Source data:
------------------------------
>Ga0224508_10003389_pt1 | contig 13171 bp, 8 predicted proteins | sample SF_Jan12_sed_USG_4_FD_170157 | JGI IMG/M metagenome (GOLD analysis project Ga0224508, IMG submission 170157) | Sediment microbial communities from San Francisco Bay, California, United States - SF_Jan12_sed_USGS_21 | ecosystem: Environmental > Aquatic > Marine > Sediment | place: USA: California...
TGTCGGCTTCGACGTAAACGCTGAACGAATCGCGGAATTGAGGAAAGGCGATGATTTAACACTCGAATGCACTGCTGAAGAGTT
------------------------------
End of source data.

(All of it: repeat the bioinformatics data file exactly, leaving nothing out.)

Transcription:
>Ga0224508_10003389_pt1 | contig 13171 bp, 8 predicted proteins | sample SF_Jan12_sed_USG_4_FD_170157 | JGI IMG/M metagenome (GOLD analysis project Ga0224508, IMG submission 170157) | Sediment microbial communities from San Francisco Bay, California, United States - SF_Jan12_sed_USGS_21 | ecosystem: Environmental > Aquatic > Marine > Sediment | place: USA: California...
TGTCGGCTTCGACGTAAACGCTGAACGAATCGCGGAATTGAGGAAAGGCGATGATTTAACACTCGAATGCACTGCTGAAGAGTT